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The Importance of Rest

On this Motivation Monday, I send a hearty congratulations to the tens of thousands of FITASTIC men and women who laced up for the 47th TCS New York City Marathon. As my repeat readers know, despite my love for exercise and endorphins, I never became a runner. So I remain forever in awe of anyone who can run for any length of time – especially 26.2 miles.

In addition to some well-deserved celebrating, I hope the more than 50,000 runners are also taking a well-deserved rest day after pushing their bodies to the ultimate extreme. While the rest of us may not have clocked 26.2 miles on our fitness trackers this weekend, it’s important to remember each and every one of us regardless of our fitness level needs at least one rest day each week. If you don’t allow your body to rest and recover, you’re simply putting yourself at risk for overtraining. That can lead to a gamut of problems ranging from stress fractures and joint pain to sleepless nights.

To put it simply, too much of a good thing – even exercise – can be bad. Why? Because working out, especially at high levels with high impact, breaks down your body tissue. Resistance training actually breaks down muscles causing microscopic tears and it is on rest days when the muscles, nerves, bones and connective tissue get the needed time to rebuild.

So if this Motivation Monday turns into a rest day, don’t sweat it. Sometimes your body and mind need a nap or an overdue chat with a loved one more than a heart-pounding workout. If you’ve made the commitment to exercise and watch what you eat, you also owe it to yourself to give your body time to rest and recharge. It’s all part of the winning formula to have fun, be fit and feel fabulous!

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Cross Training

I hope you enjoyed some rest and recovery time over the weekend. As you outline your attack plan on how to fit fitness into the week ahead, I offer this bit of advice: mix things up a bit.

Whether you’re a fitness novice, getting back to a routine or have been exercising for years, variety can make the world of difference when it comes to sticking with a fitness regimen and also preventing injuries. Doing the same routine day after day causes repetitive stress and can lead to overuse and stress-related injuries. Some of the more common ones include:

  • Chondromalacia patella (often referred to as “runner’s knee”): An overuse injury causing pain in the kneecap. Pain can occur from weight-bearing knee flexion activities like squats or sitting for long periods of time with bent knees. Symptoms may also include swelling or grating noises.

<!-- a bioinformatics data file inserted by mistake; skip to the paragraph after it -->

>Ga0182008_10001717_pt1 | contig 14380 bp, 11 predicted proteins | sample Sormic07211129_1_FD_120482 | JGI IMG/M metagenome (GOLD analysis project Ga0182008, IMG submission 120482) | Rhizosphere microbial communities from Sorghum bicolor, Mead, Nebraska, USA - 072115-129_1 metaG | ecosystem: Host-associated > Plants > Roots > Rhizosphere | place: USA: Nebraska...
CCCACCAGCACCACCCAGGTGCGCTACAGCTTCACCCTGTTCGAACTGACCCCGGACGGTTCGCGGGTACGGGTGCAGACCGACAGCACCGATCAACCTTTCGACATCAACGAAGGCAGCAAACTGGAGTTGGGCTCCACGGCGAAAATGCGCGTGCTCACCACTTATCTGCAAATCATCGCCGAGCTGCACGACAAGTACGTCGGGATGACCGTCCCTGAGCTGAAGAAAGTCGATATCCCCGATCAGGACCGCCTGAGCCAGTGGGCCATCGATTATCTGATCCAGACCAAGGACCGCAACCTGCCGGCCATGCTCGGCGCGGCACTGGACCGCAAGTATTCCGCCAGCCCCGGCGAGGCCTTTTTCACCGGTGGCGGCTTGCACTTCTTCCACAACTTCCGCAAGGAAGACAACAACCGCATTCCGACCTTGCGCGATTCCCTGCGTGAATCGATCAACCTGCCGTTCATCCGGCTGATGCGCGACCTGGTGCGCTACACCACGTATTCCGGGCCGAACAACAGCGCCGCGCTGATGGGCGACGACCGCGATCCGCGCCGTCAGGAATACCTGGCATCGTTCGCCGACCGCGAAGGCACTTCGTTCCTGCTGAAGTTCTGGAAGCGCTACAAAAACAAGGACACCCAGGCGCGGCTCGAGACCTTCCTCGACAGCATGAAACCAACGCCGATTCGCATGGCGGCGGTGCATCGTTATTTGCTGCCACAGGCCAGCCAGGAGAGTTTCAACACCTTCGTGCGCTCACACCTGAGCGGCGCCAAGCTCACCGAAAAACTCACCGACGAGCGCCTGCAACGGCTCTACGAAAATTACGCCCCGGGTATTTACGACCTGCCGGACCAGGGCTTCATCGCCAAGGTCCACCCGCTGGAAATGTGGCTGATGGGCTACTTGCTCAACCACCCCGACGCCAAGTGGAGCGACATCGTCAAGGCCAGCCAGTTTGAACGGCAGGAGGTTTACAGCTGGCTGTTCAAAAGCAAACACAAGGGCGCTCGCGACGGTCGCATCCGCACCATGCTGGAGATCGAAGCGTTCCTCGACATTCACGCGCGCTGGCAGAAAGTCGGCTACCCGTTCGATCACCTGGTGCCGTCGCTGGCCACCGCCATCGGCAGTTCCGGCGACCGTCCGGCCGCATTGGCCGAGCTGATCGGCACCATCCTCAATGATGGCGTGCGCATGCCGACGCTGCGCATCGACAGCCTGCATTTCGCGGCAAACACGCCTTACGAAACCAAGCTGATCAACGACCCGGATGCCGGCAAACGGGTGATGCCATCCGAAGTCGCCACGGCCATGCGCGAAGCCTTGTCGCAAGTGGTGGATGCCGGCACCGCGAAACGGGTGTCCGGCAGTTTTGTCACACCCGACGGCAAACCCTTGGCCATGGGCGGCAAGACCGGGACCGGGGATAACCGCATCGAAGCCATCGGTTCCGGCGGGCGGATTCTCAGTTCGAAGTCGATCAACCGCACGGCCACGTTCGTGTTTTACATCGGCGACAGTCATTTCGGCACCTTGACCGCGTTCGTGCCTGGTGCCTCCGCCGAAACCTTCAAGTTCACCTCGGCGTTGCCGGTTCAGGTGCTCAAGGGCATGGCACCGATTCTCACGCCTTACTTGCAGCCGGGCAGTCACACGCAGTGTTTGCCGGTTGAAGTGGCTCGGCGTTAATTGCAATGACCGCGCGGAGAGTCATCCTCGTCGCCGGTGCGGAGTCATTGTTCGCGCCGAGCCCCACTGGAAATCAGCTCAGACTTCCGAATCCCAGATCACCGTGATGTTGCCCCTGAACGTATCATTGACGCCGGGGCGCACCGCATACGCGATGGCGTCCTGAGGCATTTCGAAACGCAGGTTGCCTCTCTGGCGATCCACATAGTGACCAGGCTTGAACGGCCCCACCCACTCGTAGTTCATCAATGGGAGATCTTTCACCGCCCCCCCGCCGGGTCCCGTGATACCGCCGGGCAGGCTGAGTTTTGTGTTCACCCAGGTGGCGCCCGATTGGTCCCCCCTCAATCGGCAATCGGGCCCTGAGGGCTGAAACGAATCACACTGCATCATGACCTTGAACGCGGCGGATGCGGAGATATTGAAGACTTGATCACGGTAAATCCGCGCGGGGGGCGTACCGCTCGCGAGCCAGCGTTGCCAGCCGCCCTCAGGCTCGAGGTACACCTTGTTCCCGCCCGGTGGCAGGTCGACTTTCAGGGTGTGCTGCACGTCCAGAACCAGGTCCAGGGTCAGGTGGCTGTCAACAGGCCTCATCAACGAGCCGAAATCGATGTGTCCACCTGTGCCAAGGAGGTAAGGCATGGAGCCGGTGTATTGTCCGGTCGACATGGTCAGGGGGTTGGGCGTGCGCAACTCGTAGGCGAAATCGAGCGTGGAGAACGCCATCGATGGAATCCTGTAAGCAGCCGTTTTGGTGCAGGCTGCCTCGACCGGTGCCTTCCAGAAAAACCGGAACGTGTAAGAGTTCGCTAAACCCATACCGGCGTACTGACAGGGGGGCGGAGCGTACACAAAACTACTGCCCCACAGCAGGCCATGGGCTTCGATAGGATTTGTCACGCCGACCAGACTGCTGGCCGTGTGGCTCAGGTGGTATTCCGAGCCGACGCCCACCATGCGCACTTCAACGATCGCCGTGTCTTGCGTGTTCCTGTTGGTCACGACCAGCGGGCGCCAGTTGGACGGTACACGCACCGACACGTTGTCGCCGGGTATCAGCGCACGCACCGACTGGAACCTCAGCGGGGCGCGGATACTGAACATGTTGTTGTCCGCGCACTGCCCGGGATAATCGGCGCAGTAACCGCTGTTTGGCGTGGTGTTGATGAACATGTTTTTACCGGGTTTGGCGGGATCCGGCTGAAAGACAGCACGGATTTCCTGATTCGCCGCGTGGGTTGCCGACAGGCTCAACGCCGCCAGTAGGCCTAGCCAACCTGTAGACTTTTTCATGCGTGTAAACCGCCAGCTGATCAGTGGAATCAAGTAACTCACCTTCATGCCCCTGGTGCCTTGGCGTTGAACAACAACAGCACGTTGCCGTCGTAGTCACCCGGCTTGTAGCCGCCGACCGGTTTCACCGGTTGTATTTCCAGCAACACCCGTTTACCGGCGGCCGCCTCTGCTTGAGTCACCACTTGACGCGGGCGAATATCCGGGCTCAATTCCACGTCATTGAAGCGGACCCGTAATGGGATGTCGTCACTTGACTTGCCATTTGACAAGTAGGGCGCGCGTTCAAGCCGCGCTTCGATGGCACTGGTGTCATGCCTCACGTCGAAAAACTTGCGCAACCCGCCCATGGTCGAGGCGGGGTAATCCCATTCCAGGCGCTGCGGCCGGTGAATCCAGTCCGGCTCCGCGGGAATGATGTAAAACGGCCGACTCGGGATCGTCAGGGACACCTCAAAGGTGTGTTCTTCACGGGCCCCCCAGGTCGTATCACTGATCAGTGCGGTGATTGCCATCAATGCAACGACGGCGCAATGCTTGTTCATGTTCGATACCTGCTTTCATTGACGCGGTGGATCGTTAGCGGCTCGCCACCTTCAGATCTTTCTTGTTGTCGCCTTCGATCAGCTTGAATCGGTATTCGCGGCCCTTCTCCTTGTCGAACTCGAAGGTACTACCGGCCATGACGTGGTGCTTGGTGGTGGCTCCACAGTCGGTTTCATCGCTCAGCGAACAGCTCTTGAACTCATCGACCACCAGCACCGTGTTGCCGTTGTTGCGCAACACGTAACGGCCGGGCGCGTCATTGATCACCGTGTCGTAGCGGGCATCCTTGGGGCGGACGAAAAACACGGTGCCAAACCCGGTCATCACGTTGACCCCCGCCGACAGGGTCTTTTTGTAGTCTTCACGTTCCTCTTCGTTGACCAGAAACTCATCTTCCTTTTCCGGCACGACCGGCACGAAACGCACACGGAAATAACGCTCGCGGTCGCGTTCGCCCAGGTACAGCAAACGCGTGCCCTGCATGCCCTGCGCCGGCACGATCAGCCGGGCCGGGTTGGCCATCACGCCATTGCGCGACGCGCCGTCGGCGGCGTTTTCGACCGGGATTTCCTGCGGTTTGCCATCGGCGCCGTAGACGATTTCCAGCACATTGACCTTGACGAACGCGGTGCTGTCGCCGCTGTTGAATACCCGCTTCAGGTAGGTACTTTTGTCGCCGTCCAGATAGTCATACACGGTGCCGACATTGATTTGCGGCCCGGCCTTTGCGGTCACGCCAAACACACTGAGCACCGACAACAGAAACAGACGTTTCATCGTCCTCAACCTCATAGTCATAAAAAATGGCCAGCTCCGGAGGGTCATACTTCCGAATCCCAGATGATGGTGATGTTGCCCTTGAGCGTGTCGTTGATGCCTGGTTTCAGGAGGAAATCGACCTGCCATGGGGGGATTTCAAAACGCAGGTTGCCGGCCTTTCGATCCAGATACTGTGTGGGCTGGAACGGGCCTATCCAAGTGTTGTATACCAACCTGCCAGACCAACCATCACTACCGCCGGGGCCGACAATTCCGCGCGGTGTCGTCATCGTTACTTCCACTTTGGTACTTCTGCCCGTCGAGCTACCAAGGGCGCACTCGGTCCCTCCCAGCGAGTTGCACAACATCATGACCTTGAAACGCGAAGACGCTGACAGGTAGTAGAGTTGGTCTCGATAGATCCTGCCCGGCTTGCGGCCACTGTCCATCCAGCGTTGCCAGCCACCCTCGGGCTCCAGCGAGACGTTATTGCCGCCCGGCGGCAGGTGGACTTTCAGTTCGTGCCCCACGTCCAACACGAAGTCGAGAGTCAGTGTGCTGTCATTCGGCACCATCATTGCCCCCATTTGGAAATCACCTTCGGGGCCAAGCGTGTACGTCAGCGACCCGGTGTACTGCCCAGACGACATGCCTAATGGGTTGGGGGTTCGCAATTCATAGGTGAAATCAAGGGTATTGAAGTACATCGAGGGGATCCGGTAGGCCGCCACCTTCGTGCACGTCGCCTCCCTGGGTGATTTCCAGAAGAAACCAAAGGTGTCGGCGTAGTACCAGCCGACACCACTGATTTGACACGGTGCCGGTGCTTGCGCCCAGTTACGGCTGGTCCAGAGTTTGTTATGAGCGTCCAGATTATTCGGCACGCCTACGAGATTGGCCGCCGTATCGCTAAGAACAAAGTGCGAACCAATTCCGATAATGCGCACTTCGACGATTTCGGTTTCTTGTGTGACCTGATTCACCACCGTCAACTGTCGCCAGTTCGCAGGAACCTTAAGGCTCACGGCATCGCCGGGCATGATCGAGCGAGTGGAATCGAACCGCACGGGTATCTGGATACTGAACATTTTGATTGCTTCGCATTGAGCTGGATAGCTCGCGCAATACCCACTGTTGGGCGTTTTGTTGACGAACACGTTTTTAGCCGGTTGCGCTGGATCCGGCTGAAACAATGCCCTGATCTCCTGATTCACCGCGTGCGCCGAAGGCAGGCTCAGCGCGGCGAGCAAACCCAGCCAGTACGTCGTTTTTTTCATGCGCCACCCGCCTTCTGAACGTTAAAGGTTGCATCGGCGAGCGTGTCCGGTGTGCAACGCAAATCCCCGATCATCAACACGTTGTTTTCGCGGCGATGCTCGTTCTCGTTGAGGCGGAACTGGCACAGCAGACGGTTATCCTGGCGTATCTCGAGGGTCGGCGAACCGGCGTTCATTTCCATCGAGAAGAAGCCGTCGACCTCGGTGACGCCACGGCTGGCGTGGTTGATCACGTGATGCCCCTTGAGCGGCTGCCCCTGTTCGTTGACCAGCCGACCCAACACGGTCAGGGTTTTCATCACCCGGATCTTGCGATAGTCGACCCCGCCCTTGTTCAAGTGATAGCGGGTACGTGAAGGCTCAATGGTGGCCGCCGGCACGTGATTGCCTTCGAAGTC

• Stress fractures: Microscopic fractures usually to a weight-bearing bone like the tibia in the leg or metatarsals in the feet.
  • Tendonitis: Inflammation in the connective tissue that joins bone to bone. (One common form is “tennis elbow”)

If you love group exercise classes, one of the easiest ways to avoid overuse injuries is to mix up your schedule. For example, the twisting, dance-like movements executed in Zumba classes put extra stress on your knees and can be damaging if the surrounding muscles (e.g. the quadriceps) are weak. The same can be said of cardio kickboxing. Repetitive high kicks and other movements places stress on the hip region. If any of the above mentioned exercises are not performed in proper form, the risk of injury is even greater.

I am not saying you can’t take your favorite group ex class multiple times during the week, but try to give yourself a day in between to allow the muscle groups to repair and recover.  If you’re a five-day-a-week-group-ex “addict,” here’s a possible schedule:

  • Monday: Cardio kick
  • Tuesday: Pilates mat (Followed by 30 minutes of cardio)
  • Wednesday: Zumba
  • Thursday: Pilates mat or Yoga
  • Friday: Cardio kick or Zumba

The same can be said for strength training.  Most beginners should aim for a resistance training workout of two days per week and not on consecutive days.  If your schedule forces you to strength train on back-to-back days, split the muscle groups over two days.

Stretching is one activity you can do every day of the week. One of my personal fitness goals this year has been to incorporate more flexibility training into my routine. If only I had made that goal a priority earlier in my life, I’m sure I could have avoided many trips to the doctor along with multiple X-rays and MRIs.

That being said, we can all push ourselves a little too hard at times. However, if a couple days of rest, ice and over-the-counter anti-inflammatories don’t alleviate the pain, you should talk to your doctor. Preventing injuries is one of the most important things you can do to ensure your body and mind are working together to have fun, be fit and feel fabulous!

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